SA Opposition Leader, Isobel Redmond's comments on discrimination at the recent Women in Leadership event in South Australia have sparked debate.
Asked by a young female local government councillor how she could deal with discrimination in her new role Ms Redmond said: "In any new role... listen a lot and rather than making statements, ask lots of questions, preferably intelligent questions, to try to get the discussion to go the way you want it to. I don't think there's much point in confrontation."
Speaking of her own experience early in her career as a junior clerk working in the Crown Solicitor's Office, Ms Redmond said: "I think it is easier a lot of the time to just try to ignore the discrimination and get on with being the best councillor you can be, or the best whatever it is, and ask intelligent questions and make gentle suggestions and I think you'll find that gradually the discrimination will disappear."
On gender targets, Ms Redmond said: "We need to think very carefully about this idea that gender targets give women a boost up the corporate ladder.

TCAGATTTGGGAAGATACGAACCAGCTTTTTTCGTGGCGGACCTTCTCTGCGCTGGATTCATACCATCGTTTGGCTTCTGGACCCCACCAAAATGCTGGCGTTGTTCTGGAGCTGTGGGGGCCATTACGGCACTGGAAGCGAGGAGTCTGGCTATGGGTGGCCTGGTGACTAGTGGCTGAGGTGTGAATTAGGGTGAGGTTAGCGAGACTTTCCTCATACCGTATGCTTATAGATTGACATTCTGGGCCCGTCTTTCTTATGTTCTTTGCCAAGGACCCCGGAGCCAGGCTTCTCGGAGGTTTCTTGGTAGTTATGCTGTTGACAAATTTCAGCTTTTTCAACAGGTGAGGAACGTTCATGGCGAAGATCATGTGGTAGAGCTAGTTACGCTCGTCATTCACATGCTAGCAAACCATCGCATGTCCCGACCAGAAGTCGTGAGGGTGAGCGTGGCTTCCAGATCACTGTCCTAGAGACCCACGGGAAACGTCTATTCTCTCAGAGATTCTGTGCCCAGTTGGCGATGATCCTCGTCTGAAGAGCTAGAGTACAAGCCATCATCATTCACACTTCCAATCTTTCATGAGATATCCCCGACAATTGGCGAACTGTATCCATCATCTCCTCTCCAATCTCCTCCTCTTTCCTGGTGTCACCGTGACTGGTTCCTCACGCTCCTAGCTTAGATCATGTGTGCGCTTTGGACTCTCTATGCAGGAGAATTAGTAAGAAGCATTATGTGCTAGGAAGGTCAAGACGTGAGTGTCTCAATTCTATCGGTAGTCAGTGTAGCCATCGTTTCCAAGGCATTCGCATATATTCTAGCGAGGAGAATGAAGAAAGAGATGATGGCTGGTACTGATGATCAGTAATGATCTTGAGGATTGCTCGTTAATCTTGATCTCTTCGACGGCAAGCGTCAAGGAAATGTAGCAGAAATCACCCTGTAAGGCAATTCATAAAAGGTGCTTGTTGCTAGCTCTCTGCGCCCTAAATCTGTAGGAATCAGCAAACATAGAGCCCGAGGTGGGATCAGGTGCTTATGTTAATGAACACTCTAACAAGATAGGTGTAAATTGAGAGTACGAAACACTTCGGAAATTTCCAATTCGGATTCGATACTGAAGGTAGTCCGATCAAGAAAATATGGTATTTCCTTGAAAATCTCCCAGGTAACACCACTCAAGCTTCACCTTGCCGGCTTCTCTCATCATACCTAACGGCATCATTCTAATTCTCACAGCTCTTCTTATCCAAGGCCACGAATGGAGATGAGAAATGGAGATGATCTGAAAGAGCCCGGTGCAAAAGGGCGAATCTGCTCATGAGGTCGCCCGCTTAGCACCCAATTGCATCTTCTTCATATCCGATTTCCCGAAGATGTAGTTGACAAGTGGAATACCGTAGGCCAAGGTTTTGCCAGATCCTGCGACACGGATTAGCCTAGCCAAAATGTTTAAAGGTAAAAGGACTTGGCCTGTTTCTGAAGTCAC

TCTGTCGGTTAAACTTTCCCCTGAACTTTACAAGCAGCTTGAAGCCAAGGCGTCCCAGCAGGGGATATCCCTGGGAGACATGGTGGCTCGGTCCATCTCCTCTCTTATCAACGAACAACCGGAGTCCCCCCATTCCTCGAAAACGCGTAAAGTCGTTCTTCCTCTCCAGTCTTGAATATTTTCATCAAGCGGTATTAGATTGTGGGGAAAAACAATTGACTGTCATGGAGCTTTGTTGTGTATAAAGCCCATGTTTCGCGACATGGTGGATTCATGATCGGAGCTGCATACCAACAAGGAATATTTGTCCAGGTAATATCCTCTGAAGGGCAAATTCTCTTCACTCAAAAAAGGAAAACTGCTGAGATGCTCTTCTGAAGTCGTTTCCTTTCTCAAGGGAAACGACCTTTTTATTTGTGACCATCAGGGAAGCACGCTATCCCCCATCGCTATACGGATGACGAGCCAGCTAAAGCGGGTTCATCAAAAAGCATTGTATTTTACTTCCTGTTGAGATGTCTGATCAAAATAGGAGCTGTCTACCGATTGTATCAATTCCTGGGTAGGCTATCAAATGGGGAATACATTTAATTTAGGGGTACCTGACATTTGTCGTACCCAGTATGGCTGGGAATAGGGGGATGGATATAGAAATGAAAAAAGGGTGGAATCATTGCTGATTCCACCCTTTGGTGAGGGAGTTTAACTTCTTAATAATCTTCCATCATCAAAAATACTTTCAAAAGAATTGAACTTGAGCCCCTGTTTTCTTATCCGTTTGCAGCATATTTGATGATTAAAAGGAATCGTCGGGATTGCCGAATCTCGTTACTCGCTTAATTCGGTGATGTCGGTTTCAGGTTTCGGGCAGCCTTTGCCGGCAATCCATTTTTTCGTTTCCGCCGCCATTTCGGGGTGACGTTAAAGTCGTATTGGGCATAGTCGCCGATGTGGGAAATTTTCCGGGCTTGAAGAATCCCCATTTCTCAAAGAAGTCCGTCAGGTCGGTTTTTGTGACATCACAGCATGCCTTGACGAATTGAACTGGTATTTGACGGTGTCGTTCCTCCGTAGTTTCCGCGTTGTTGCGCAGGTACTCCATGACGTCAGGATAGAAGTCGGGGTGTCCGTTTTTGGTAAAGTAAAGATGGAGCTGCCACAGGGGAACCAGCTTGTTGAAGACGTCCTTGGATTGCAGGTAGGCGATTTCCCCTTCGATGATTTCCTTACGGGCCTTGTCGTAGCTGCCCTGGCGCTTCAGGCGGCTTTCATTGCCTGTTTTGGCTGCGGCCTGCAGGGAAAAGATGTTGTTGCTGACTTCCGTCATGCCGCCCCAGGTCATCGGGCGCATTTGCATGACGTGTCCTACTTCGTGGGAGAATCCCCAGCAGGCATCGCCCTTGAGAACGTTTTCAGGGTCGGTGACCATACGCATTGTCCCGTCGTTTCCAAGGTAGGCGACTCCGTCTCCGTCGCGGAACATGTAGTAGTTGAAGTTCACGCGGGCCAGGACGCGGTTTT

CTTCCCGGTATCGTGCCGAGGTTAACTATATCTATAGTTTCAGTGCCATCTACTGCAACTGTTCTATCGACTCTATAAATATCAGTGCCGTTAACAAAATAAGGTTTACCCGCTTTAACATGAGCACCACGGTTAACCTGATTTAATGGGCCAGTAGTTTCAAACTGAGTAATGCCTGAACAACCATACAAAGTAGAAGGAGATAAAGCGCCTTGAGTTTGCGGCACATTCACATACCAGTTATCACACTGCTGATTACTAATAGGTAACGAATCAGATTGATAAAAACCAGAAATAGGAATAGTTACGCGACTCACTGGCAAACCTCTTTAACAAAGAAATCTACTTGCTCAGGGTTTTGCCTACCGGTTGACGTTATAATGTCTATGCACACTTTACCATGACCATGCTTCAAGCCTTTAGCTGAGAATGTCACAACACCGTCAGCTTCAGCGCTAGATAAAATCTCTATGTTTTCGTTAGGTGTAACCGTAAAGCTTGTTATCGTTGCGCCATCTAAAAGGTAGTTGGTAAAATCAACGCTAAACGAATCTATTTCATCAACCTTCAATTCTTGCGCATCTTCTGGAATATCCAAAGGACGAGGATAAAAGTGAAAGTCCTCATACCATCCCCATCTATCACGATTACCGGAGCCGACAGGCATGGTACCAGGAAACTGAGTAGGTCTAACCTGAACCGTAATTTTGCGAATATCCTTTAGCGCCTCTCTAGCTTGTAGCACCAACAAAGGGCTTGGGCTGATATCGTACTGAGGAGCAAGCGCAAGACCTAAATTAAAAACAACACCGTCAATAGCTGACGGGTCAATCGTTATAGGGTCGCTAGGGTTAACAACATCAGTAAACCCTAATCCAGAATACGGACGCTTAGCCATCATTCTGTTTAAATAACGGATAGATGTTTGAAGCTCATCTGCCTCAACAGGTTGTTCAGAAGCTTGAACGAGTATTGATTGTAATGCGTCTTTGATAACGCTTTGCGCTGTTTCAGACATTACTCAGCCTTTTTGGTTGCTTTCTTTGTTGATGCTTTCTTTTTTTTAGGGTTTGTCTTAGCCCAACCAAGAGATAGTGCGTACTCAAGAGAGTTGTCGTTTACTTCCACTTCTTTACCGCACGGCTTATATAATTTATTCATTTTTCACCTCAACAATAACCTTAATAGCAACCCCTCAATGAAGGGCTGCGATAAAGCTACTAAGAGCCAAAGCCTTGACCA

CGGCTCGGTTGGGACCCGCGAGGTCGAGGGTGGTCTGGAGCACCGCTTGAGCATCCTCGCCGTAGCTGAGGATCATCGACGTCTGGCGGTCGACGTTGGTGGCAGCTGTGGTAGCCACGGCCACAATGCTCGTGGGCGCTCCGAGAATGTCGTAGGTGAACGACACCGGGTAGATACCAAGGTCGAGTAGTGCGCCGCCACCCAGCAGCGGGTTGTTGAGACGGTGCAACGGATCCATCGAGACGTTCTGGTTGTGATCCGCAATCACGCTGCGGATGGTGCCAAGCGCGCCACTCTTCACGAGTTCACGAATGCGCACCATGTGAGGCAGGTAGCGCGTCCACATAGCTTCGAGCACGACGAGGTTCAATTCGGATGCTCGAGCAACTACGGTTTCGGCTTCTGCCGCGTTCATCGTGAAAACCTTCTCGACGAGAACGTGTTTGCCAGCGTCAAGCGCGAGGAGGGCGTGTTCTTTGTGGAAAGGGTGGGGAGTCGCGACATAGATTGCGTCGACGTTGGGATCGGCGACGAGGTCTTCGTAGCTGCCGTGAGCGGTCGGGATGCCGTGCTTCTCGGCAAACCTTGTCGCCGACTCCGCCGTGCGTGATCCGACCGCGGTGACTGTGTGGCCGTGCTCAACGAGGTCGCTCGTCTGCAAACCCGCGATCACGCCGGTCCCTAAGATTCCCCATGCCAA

"When I read that companies with women on boards perform better, then I think the evidence speaks for itself that it shouldn't be necessary to have gender targets.
"In modern day Australia when we have a female Prime Minister, a female Governor General, a female leader of the Opposition in this state who wants to be Premier... there shouldn't be any longer that dinosaur generation inhibiting the appointment of females.
"I think we're on a good trajectory it just seems like a long time...(and) I think the glass ceiling will be shattered."
While Ms Redmond said she does want to become Premier in SA, it's not for the crown of South Australia's first female Premier.
"I want the job because I think we need a better government...and the fact that I happen to be a female leader is merely coincidental," she said